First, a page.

Tuesday, May 31, 2011

The Story of Carmelita - Ver-o-Peso's Queen of Amazonian Fruits

Among all the thousands of vendors hawking their products daily in the stands and stalls of Belém's enormous Ver-o-Peso market, there is only one small stand, operated by one small woman of 62 years, that year-round sells fruits from the Amazonian basin, and only sells Amazonian fruits. No apples, no pears, no strawberries - if it isn't from the Amazon Carmelita dos Passos Rocha wants nothing to do with it.

When Carmelita first opened her small stand at Ver-o-Peso 42 years ago, this wasn't the case. At that time, the shoppers at the market weren't interested in the fruits that flourish in the rain-forest and along the banks of the Amazon. They wanted sophisticated European fruits, which had to be shipped in at great expense, and which often arrived in less-than-perfect condition. Of course, Carmelita, who was only 20 years old when she bought her stand, also sold the more commercialized tropical fruits of Brazil. Things like bananas, mangoes and papayas. But it was her apples and plums that made her living in the early years.

About 15 or 20 years ago, Carmelita was asked by a customer if she sold cupuaçu or tucumã, traditional local fruits which had almost been forgotten. She didn't, but promised the customer she'd find some to sell, and when she did, these local fruits sold very well. She began to add more local fruits, and over time, apples and peaches lost their place in Carmelita's stall - bananas didn't, but she began to carry some more unusual varieties of Brazil's number-one fruit. Today's Carmelita's stand is a shrine to the bounty of the jungle that surrounds Belém. Besides cupuaçu or tucumã, one can find bacaba, açaí, ingá-chinela, bacuri-pari, cajuru and taperebá on display. And if one of these fruits is not currently in season, it's likely that Carmelita will have frozen pulp available. For those pulps, you can thank Carmelita's sister - she's the one who prepares and freezes them.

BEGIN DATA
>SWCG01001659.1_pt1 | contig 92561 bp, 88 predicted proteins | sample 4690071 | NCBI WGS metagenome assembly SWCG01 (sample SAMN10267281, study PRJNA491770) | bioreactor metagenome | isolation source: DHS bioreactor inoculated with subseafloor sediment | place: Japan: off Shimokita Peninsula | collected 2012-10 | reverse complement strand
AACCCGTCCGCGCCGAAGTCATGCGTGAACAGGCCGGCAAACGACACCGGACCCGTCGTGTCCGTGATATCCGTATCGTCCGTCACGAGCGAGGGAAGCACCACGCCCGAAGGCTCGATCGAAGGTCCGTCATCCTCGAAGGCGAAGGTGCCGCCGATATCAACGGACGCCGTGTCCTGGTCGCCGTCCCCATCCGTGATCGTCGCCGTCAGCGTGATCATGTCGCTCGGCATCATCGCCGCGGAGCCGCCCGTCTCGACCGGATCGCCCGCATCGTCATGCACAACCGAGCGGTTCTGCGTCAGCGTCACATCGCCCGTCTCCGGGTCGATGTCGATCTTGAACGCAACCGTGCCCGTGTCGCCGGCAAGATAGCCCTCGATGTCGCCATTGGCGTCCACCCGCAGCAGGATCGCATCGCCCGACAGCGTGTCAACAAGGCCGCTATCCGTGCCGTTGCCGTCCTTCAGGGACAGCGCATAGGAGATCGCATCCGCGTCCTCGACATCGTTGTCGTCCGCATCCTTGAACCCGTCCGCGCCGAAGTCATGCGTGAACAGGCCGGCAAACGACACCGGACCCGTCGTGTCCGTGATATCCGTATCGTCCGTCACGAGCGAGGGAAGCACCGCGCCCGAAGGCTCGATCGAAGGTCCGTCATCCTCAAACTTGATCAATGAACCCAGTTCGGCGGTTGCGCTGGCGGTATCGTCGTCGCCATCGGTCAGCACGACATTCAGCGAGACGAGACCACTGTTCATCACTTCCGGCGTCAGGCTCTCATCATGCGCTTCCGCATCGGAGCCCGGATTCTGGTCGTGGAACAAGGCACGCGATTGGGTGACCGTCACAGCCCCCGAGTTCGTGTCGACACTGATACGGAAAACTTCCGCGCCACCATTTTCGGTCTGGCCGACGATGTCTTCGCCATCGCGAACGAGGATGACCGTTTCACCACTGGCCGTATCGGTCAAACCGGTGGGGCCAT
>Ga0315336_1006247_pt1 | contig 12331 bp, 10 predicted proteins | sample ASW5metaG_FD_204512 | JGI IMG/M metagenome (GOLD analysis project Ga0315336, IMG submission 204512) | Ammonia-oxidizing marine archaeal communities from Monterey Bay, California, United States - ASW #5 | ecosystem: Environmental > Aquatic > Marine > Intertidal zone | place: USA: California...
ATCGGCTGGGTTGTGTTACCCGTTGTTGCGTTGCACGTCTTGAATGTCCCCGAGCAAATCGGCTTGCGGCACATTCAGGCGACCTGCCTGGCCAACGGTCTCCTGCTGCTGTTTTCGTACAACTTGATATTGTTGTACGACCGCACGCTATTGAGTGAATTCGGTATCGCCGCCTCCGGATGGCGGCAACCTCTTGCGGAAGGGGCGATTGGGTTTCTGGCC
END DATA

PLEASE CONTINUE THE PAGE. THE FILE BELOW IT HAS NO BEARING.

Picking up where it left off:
It's encouraging to see someone like Carmelita flourish. Remaining small and independent, she has created a business that is tied intimately to its own region, and which showcases the region's botanical cornucopia. She surely is Ver-o-Peso's Queen of Amazonian Fruits.

Adapted from material by Olivia Fraga published in the Estado de S. Paulo newspaper.

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